Moreover, it would not be true to say that a brush was taken down on all occasions when I examined old documents. It was unnecessary to use it more than once or twice, and on these occasions it was kindly lent to me by the staff of the archives department to whom I owe a deep debt of gratitude for this and much other vital help.

Sunday 8 November 2009

Betjeman and Bristol

Letters from John Betjeman to Bryan Little, rescued from a skip a few years ago. Click on images to see large.

Saturday 7 November 2009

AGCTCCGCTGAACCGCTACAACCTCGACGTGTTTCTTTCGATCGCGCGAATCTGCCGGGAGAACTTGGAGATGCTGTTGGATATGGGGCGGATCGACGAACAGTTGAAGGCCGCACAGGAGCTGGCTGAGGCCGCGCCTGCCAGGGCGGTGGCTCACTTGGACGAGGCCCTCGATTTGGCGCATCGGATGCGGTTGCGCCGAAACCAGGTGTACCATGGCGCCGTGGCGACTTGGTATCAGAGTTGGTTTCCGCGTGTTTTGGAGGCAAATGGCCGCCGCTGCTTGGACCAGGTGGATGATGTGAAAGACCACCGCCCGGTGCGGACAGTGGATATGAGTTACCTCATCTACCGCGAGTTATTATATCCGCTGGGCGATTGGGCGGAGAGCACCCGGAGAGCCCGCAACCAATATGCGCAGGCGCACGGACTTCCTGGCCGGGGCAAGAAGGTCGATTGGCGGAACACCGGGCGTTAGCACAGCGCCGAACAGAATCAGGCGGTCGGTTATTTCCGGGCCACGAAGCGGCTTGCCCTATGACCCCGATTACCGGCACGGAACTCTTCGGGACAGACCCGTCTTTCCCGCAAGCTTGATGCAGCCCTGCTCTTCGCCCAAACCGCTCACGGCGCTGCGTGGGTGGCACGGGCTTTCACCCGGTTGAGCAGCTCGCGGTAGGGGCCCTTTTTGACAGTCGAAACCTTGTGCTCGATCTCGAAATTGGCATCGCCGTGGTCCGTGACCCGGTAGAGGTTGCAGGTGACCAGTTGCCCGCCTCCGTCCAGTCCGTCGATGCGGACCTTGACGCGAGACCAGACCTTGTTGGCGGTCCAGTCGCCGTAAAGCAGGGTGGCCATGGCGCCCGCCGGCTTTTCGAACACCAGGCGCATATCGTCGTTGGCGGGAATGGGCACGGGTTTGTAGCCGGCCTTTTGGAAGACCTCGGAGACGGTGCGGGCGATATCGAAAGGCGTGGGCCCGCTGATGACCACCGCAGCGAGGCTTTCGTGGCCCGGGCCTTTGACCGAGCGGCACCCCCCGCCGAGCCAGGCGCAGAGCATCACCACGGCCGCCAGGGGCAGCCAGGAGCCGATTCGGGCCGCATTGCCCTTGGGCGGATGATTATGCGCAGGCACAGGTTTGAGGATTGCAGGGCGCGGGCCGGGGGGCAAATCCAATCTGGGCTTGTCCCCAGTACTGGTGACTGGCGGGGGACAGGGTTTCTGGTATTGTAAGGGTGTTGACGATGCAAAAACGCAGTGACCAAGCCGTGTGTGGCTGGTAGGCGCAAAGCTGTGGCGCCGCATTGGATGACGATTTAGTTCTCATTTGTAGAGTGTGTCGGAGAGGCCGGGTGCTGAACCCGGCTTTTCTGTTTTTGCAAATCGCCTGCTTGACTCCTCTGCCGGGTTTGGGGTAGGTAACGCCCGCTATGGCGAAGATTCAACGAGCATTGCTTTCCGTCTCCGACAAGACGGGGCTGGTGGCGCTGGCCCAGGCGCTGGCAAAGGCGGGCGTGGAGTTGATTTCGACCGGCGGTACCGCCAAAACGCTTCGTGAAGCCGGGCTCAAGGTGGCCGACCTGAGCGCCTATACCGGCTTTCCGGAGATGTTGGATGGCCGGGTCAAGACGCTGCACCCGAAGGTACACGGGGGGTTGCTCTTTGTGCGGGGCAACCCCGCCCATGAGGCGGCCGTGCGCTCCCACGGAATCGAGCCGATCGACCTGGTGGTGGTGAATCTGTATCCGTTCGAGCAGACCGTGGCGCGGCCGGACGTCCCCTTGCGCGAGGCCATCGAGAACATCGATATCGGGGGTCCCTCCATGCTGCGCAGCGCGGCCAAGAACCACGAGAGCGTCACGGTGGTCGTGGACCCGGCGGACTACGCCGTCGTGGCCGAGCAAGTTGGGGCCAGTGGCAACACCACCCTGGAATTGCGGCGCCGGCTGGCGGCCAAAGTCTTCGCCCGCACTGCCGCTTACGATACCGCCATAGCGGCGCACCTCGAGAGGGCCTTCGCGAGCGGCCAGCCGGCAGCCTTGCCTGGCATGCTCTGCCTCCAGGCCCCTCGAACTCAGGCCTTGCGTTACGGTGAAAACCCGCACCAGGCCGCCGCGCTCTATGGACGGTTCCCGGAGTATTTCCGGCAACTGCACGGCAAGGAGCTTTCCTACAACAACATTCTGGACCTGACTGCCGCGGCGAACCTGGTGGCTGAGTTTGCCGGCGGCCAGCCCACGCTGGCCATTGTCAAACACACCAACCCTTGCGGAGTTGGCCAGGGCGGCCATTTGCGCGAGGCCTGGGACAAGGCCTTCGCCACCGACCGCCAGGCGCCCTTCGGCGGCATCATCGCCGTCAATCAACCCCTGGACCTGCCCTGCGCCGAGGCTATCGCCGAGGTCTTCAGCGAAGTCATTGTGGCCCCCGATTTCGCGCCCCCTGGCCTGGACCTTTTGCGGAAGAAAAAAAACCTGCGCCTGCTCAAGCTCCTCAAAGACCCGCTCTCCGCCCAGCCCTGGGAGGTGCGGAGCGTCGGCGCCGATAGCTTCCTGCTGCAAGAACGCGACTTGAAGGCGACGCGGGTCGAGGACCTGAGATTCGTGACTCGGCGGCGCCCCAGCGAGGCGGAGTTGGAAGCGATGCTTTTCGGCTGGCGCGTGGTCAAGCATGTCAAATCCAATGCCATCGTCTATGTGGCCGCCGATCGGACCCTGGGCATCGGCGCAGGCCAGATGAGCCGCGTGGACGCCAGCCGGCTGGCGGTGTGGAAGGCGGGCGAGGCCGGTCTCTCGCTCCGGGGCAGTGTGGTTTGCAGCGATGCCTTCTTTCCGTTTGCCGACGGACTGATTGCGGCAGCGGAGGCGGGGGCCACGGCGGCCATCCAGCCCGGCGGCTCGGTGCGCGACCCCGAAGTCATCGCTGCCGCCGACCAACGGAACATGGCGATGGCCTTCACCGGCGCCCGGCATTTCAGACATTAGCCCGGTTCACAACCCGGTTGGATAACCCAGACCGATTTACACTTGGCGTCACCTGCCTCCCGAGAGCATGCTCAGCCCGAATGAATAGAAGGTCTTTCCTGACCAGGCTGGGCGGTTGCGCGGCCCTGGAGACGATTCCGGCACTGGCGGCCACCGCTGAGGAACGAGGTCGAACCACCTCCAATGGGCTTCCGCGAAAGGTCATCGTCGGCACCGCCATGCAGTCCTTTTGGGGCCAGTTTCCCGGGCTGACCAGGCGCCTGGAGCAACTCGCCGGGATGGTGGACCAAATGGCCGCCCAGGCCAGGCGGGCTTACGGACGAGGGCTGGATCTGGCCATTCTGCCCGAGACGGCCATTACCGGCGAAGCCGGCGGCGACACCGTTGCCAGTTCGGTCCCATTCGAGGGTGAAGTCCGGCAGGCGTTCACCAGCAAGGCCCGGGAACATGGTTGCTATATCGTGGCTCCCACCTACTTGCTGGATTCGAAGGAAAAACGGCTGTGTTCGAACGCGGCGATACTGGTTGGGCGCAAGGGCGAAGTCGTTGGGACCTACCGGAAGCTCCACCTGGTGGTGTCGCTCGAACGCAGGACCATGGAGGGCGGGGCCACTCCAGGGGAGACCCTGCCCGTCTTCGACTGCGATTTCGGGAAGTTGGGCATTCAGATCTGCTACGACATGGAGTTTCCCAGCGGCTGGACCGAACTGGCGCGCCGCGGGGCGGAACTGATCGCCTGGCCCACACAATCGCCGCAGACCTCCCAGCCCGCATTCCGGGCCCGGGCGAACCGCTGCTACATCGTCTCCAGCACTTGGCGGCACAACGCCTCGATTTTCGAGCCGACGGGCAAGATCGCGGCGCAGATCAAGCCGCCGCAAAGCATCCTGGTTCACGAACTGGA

a bit wild

What would the world be, once bereft
Of wet and of wildness? Let them be left,
O let them be left, wildness and wet;
Long live the weeds and the wilderness yet.

Leigh Woods, on the Somerset side of the Avon Gorge, can be a bit variable in its wildness. At dawn you may meet the local wildlife, as Geraldine Taylor often has. On Friday around lunchtime, you are more likely to meet a dog walker trogging along behind her labrador with a mobile phone clamped to her head; or a jogger clad in inappropriate lycra; or indeed Brendagh and me, out for a little walk along one of the ostentatiously-waymarked paths. In our case, the Purple Trail (all-ability path, surfaced).